(3) To be fair to MS, it is their operating system, and they're best placed to recover your corrupt system. Why should they sit by and watch someone else enter their jurisdiction and begin to clean up the streets. Some would argue that MS is unfairly advantaged and that it should be limited in how integrated its operating system is, but I would think that system recovery is something you would like to take for granted from a mature operating system.

My conclusion, if you use MS, and MS work well, and the MS components in question come at no added cost, then why switch to another product unless there is a vested interest, or for research purposes, or personal preference. If it is out of personal preference, then let's not try to imply that "it doesn't work properly" or something like that. Apart from the cost of MS products, they're generally good products that many people can and should safely rely on, and Windows is still the preferred OS even for many "experts" including myself.

rpggamergirl, I voted yes, good article, and thank you for your effort.
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LVL 54

Expert Comment

by:b0lsc0tt
Thanks for the article and time to write it.  Especially for stating the issues and your point so well.  It is one I agree with.  I have to admit at times I do completely disable System Restore and have relied on other methods for recovering.  I can understand that point made by one of the others.  To me this article isn't for those cases or that audience though.  It does help me for those machines or cases where I do have System Restore active and that machine gets infected.  Thanks for clearly expressing your recommendation and for the explanation of it.  It makes sense now although I will admit in the past I have followed the other advise, partially because I was afraid it would make cleaning harder.

bol
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Administrative Comment

by:younghv
senad:
You need to move on.
One of your options is to write and submit an Article of your own.

younghv
Page Editor
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LVL 51

Expert Comment

by:Keith Alabaster
Voted Yes.

Good article.
- Useful advice on when to clear restore points - irrespective of whether a virus has even been in the equation or not, that is almost a side issue.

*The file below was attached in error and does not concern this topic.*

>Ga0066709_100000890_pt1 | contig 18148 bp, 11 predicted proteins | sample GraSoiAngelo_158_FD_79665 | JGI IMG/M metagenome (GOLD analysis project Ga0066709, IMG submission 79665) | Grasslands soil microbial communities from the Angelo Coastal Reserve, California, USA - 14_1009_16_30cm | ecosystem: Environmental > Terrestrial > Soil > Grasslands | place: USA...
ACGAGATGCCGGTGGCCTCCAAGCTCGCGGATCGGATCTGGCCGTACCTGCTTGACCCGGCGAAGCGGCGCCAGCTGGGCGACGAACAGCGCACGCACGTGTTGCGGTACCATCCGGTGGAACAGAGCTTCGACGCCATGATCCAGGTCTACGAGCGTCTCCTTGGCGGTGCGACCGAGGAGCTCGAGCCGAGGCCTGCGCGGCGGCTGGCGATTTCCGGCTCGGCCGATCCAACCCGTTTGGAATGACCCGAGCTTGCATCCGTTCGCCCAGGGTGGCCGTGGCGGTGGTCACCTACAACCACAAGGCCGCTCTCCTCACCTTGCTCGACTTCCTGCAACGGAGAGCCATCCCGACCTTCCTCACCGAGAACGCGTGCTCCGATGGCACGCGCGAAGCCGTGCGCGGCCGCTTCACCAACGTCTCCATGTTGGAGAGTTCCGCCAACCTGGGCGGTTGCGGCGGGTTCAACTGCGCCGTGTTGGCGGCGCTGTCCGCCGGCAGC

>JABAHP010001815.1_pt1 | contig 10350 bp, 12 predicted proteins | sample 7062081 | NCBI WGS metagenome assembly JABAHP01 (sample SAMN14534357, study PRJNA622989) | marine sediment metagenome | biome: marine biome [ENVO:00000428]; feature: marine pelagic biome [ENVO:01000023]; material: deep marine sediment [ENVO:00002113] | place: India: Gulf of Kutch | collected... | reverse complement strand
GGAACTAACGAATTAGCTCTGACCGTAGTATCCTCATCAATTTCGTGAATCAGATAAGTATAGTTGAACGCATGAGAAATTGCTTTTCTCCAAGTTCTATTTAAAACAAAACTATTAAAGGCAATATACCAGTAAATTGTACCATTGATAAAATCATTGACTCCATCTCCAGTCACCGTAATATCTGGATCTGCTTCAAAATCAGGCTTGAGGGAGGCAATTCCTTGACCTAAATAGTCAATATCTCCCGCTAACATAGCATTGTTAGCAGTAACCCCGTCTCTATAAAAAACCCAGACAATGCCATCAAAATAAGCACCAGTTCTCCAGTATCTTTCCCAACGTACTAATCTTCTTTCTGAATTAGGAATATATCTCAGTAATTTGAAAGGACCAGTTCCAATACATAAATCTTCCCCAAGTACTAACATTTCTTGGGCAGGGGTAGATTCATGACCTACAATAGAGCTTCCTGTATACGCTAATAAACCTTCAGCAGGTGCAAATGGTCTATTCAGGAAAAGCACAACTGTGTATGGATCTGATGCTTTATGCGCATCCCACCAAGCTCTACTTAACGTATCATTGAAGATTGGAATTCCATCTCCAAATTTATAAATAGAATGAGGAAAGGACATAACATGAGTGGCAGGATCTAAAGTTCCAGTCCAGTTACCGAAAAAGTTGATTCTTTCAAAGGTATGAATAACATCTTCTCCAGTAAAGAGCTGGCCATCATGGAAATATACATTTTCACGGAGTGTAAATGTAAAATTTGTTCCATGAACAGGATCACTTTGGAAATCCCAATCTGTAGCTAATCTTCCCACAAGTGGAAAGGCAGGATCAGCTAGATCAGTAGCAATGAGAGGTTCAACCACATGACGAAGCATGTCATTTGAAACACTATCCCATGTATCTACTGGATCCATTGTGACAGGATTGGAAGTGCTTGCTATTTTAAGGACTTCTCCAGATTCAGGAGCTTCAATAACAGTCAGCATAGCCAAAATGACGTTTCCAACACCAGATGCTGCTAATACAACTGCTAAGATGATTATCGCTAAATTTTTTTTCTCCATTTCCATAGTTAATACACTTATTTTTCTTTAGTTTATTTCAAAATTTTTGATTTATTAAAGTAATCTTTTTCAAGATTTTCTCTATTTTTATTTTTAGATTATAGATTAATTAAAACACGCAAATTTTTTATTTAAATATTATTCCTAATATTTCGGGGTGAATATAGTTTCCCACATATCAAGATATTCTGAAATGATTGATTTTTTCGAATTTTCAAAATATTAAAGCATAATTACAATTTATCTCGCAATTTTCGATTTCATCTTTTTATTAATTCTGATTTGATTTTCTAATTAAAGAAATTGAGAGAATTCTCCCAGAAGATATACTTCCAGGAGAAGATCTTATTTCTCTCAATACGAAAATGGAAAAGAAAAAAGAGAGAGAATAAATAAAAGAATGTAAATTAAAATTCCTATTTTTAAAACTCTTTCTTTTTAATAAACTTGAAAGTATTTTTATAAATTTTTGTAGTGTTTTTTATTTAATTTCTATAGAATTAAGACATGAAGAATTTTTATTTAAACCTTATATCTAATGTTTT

Keith
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LVL 47

Author Comment

by:rpggamergirl
younghv,

Thank you for the EC designation, much appreciated.
Also thanks to the PEs who voted.



samenglish,

I certainly agree with you... thank you for sharing your opinion, positive feedback and the Yes vote.


bol,

I can understand that some users may prefer other methods for recovering and will disable System Restore....Depending on how a pc is setup, System Restore functions extremely well in some systems(I haven't had any problems with it) while not so in others. That's because some programs installed in the system can interfere with System Restore's functionality.

In some circumstances where a user or a scanner(some anti-malware scanners can delete viruses in System Restore) had deleted a file in that folder, restore points will then become corrupt and restoration will fail, since each restore points is linked together with the previous ones if one is missing the link is broken. When this happens, all restore points should be purged straightaway.
I'm glad you found this article helpful, thanks.


Keith,

Thanks for your comment and the Yes vote.

-------------------

If it's needed, here's an MS link that provides steps on how to turn Off and On System Restore.
http://support.microsoft.com/kb/310405
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LVL 23

Expert Comment

by:Shane Russell
When I do use windows xp in boot camp or in a virtual machine or even on a normal pc I refuse to use system restore as a backup plan / method / route.

I do a clean fresh install - ascertain which drivers the computer needs ( chipset, video / audio etc ) and install all of them doing the chipset first, then latest network card, latest audio etc

Disable and delete and restore points etc

Then I install any software I require whether it be open office, microsoft office, gimp and the likes ie anti virus, anti spyware , possibly a software firewall ie free zone alarm.

Then I would use something like acronis true image, norton ghost, bacula or something similiar and make an image of the system to either a dvd set or an external hard drive ( preferably an ext hdd ) from there I store all my data on another hard drive / storage pool - preferably somewhere that has raid even if its an external Lacie RAID 1 hdd or else where similiar that way if I need to re install windows then I can use the dvd set or ext hdd to re image the computer.

All the data I had is safe assuming when you go through the installation process you have the ext hdd dis connected so you dont accidentally format it and then the computer will be re imaged and all your data safe because your data is still on the ext hard drive or other hard drive that has nothing to do with the system drive ( C: ) or wherever you installed windows as you keep it seperate.